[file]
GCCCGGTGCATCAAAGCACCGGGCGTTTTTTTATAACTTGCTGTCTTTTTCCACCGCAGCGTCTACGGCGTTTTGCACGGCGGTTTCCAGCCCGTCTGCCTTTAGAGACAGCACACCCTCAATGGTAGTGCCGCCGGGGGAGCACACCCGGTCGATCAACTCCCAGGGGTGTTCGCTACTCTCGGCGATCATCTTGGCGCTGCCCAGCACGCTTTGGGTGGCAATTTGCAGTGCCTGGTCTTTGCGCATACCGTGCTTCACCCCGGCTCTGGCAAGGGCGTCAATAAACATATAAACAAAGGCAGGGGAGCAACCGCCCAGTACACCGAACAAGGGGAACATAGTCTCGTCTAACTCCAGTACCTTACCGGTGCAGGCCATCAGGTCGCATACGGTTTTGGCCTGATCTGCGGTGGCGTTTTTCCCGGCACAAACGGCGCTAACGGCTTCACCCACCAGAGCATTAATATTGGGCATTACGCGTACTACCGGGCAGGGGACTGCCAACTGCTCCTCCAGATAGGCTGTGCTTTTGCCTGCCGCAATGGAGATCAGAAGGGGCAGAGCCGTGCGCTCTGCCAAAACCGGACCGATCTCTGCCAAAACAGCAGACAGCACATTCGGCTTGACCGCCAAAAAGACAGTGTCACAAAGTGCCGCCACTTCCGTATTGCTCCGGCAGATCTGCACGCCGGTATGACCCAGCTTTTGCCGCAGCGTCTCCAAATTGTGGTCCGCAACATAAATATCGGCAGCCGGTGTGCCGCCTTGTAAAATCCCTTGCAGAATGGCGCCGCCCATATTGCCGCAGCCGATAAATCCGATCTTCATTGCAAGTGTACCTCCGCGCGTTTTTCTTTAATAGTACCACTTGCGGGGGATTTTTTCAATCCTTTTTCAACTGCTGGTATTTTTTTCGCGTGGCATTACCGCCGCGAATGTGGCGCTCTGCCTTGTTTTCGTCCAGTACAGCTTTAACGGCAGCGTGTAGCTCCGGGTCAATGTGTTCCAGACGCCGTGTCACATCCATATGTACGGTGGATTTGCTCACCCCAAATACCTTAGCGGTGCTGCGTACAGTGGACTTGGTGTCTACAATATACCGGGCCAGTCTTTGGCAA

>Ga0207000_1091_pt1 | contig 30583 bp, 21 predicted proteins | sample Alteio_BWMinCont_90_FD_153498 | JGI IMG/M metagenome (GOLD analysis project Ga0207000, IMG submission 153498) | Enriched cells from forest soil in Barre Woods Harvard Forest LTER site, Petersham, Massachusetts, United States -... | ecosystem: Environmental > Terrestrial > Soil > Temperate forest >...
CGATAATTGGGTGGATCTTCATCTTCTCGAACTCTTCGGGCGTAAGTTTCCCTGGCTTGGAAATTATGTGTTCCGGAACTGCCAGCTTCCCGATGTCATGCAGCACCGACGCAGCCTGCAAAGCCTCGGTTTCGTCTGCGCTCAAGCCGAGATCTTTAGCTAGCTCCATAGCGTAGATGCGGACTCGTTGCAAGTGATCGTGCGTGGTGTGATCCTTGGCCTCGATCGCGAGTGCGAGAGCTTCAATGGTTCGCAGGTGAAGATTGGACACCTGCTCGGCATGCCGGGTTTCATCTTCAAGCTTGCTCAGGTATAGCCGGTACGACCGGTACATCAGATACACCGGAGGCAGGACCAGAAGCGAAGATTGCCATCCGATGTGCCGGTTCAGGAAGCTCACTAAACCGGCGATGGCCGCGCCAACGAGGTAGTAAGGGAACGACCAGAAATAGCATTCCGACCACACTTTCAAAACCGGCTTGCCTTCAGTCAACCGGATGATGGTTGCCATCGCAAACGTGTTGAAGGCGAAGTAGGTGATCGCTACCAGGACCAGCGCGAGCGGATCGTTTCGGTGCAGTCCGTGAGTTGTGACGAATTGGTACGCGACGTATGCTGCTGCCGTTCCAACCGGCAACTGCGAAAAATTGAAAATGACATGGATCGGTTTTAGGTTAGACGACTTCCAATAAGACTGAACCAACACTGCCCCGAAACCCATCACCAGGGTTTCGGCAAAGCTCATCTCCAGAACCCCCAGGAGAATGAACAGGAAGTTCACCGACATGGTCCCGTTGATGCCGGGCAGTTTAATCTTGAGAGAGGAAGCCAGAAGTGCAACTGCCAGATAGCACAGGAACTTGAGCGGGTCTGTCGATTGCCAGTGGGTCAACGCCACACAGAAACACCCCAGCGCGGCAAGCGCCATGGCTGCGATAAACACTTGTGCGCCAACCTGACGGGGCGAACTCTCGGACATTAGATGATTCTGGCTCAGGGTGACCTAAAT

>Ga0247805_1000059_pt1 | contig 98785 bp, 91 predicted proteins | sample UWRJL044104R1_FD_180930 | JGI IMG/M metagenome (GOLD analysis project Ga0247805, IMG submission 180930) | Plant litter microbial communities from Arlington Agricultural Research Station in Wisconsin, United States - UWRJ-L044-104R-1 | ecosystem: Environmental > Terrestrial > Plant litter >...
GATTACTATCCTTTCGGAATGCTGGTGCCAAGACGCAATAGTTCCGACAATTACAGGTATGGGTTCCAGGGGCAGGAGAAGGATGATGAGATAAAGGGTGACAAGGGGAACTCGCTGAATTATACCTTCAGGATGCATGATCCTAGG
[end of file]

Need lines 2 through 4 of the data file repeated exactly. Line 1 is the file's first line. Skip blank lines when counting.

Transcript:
>Ga0207000_1091_pt1 | contig 30583 bp, 21 predicted proteins | sample Alteio_BWMinCont_90_FD_153498 | JGI IMG/M metagenome (GOLD analysis project Ga0207000, IMG submission 153498) | Enriched cells from forest soil in Barre Woods Harvard Forest LTER site, Petersham, Massachusetts, United States -... | ecosystem: Environmental > Terrestrial > Soil > Temperate forest >...
CGATAATTGGGTGGATCTTCATCTTCTCGAACTCTTCGGGCGTAAGTTTCCCTGGCTTGGAAATTATGTGTTCCGGAACTGCCAGCTTCCCGATGTCATGCAGCACCGACGCAGCCTGCAAAGCCTCGGTTTCGTCTGCGCTCAAGCCGAGATCTTTAGCTAGCTCCATAGCGTAGATGCGGACTCGTTGCAAGTGATCGTGCGTGGTGTGATCCTTGGCCTCGATCGCGAGTGCGAGAGCTTCAATGGTTCGCAGGTGAAGATTGGACACCTGCTCGGCATGCCGGGTTTCATCTTCAAGCTTGCTCAGGTATAGCCGGTACGACCGGTACATCAGATACACCGGAGGCAGGACCAGAAGCGAAGATTGCCATCCGATGTGCCGGTTCAGGAAGCTCACTAAACCGGCGATGGCCGCGCCAACGAGGTAGTAAGGGAACGACCAGAAATAGCATTCCGACCACACTTTCAAAACCGGCTTGCCTTCAGTCAACCGGATGATGGTTGCCATCGCAAACGTGTTGAAGGCGAAGTAGGTGATCGCTACCAGGACCAGCGCGAGCGGATCGTTTCGGTGCAGTCCGTGAGTTGTGACGAATTGGTACGCGACGTATGCTGCTGCCGTTCCAACCGGCAACTGCGAAAAATTGAAAATGACATGGATCGGTTTTAGGTTAGACGACTTCCAATAAGACTGAACCAACACTGCCCCGAAACCCATCACCAGGGTTTCGGCAAAGCTCATCTCCAGAACCCCCAGGAGAATGAACAGGAAGTTCACCGACATGGTCCCGTTGATGCCGGGCAGTTTAATCTTGAGAGAGGAAGCCAGAAGTGCAACTGCCAGATAGCACAGGAACTTGAGCGGGTCTGTCGATTGCCAGTGGGTCAACGCCACACAGAAACACCCCAGCGCGGCAAGCGCCATGGCTGCGATAAACACTTGTGCGCCAACCTGACGGGGCGAACTCTCGGACATTAGATGATTCTGGCTCAGGGTGACCTAAAT

>Ga0247805_1000059_pt1 | contig 98785 bp, 91 predicted proteins | sample UWRJL044104R1_FD_180930 | JGI IMG/M metagenome (GOLD analysis project Ga0247805, IMG submission 180930) | Plant litter microbial communities from Arlington Agricultural Research Station in Wisconsin, United States - UWRJ-L044-104R-1 | ecosystem: Environmental > Terrestrial > Plant litter >...